I was mortally afraid of water as a child. I grew up in India and crossed numerous rivers in rickety steamers and puny, undulating boats. I heard cruel stories of helpless men and women gobbled up by giant waves. Water represented something immense and implacable, a merciless monster.

My father sensed this and wanted me to learn swimming. I might have resisted, but some of my friends were learning too and I could not demur without embarrassment. Father had grown up in a village and had learned to swim early. Without a proper trainer, he had acquired an awkward style of swimming, but he could swim a fair distance. Still he was wise enough not to try teaching me himself and appointed an experienced trainer to instruct me.

It took a lot of persuasion to get me into water. Once in, though, I wanted to do better than others, and started practicing my lessons diligently. Soon I was off in the pool, doing short distances and then longer stretches. I imitated a champion swimmer who had a showy style of stroking and soon attracted a few kudos myself. I started to like swimming.

As I kept swimming, my attitude to water itself changed imperceptibly. Curiously, from an adversary I began to think of the water as my friend. It hugged and caressed; it wanted me to float. Getting into the pool was like being with a pal, who was waiting to receive me with open arms and play with me. I went to a newly acquired friend’s place for dinner and was thrilled to discover the family had a backyard pool.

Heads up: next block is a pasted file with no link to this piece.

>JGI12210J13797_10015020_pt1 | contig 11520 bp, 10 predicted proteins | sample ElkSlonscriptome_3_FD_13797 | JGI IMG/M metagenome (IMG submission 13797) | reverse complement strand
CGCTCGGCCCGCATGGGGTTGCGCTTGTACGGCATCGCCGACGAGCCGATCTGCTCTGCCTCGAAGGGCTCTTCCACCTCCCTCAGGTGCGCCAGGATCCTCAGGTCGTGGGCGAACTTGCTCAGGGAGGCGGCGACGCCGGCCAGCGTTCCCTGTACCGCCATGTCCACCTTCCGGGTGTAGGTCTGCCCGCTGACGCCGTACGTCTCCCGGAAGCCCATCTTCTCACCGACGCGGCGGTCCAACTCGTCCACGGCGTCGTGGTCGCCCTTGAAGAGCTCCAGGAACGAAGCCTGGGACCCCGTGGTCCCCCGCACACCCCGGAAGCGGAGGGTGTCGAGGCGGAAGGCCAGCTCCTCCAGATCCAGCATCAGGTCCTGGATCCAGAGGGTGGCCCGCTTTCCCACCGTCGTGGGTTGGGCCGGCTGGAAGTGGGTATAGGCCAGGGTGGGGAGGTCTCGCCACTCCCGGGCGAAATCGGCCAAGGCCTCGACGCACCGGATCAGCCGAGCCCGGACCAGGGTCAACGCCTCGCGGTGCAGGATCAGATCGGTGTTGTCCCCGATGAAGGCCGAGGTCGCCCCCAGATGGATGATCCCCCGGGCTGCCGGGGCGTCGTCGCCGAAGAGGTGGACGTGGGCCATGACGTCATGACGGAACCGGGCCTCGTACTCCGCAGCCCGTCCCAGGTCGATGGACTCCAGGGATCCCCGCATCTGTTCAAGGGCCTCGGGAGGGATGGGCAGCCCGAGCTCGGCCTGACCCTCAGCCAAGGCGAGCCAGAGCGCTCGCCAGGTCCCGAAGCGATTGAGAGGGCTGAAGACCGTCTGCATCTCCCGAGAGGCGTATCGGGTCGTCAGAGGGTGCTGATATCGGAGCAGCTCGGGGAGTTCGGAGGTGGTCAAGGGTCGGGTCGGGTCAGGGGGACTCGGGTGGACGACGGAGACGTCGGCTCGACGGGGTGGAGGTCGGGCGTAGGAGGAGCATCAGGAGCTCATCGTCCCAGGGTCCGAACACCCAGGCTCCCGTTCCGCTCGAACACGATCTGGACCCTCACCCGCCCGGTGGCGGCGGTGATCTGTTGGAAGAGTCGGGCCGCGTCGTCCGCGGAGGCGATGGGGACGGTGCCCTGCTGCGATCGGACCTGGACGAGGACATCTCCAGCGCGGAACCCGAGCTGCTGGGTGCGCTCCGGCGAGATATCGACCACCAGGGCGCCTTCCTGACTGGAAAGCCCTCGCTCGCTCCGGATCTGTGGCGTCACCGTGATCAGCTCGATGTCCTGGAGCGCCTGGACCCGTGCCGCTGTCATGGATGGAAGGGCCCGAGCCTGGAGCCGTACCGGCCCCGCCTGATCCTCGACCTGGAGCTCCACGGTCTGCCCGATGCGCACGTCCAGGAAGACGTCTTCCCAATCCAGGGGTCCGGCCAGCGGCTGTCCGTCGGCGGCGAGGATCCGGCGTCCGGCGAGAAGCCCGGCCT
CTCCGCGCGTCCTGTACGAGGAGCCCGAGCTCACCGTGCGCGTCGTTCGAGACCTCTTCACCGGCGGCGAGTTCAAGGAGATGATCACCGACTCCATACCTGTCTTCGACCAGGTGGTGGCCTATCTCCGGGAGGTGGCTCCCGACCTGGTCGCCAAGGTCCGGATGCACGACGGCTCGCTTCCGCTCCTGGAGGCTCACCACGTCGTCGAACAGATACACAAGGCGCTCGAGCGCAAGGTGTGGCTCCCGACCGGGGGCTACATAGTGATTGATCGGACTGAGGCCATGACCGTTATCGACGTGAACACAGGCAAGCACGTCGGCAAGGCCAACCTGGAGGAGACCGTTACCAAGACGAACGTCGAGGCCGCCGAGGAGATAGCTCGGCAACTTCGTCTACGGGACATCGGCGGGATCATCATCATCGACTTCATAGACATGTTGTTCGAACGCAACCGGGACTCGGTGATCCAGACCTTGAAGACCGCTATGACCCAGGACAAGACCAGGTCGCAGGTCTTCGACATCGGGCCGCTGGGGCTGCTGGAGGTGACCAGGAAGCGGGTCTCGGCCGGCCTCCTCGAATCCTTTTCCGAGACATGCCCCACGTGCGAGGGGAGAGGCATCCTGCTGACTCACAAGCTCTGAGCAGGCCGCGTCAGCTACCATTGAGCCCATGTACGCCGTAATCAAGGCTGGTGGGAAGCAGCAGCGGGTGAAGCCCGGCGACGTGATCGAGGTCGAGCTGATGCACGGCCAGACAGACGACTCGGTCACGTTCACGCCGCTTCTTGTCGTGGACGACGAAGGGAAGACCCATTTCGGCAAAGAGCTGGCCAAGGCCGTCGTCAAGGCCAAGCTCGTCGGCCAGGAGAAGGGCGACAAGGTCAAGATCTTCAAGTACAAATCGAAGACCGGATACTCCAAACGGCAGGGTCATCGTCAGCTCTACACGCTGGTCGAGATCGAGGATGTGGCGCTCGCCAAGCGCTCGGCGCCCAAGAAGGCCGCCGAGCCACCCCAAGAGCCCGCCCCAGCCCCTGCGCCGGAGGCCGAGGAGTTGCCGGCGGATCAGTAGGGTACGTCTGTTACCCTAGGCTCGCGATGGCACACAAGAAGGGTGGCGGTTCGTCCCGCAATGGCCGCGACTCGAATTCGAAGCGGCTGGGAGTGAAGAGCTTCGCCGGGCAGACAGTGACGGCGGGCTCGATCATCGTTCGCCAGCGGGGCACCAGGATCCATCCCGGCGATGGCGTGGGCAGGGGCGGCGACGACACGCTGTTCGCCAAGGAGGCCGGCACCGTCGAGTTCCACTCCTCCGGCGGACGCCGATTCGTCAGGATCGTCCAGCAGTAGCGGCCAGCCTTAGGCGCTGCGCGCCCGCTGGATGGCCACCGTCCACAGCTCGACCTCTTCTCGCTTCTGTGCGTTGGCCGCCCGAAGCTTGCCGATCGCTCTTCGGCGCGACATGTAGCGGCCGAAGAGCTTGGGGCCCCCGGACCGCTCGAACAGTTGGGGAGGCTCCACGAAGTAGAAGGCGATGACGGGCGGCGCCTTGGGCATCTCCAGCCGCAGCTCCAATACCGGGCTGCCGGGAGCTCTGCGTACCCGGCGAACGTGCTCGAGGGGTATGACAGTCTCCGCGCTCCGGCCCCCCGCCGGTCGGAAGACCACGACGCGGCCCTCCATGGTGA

Though I had neither a swimming costume nor an extra set of clothes, I just could not resist the invitation of the blue water in the pool and dived in. My friend’s parents, unable to stand the sight of me in wet clothes, eventually made me wear his clothes for dinner.

Years later I was in Hong Kong with a charming friend and we took a steamer ride around the bay in a delectable wine and Dim Sum tour. At the end of the meal, we walked to the rear of the deck and she pointed to the wake with her goblet and said something about the glorious sunset.

Indeed, it was a beautiful sunset, but I confess I did not hear her, for I was distracted. I was watching the gushing, frothing water and thinking: You frightened me once, but I know now you are a friend and we can be content together.

The writer is a Washington-based international development advisor and had worked with the World Bank. He can be reached at [email protected]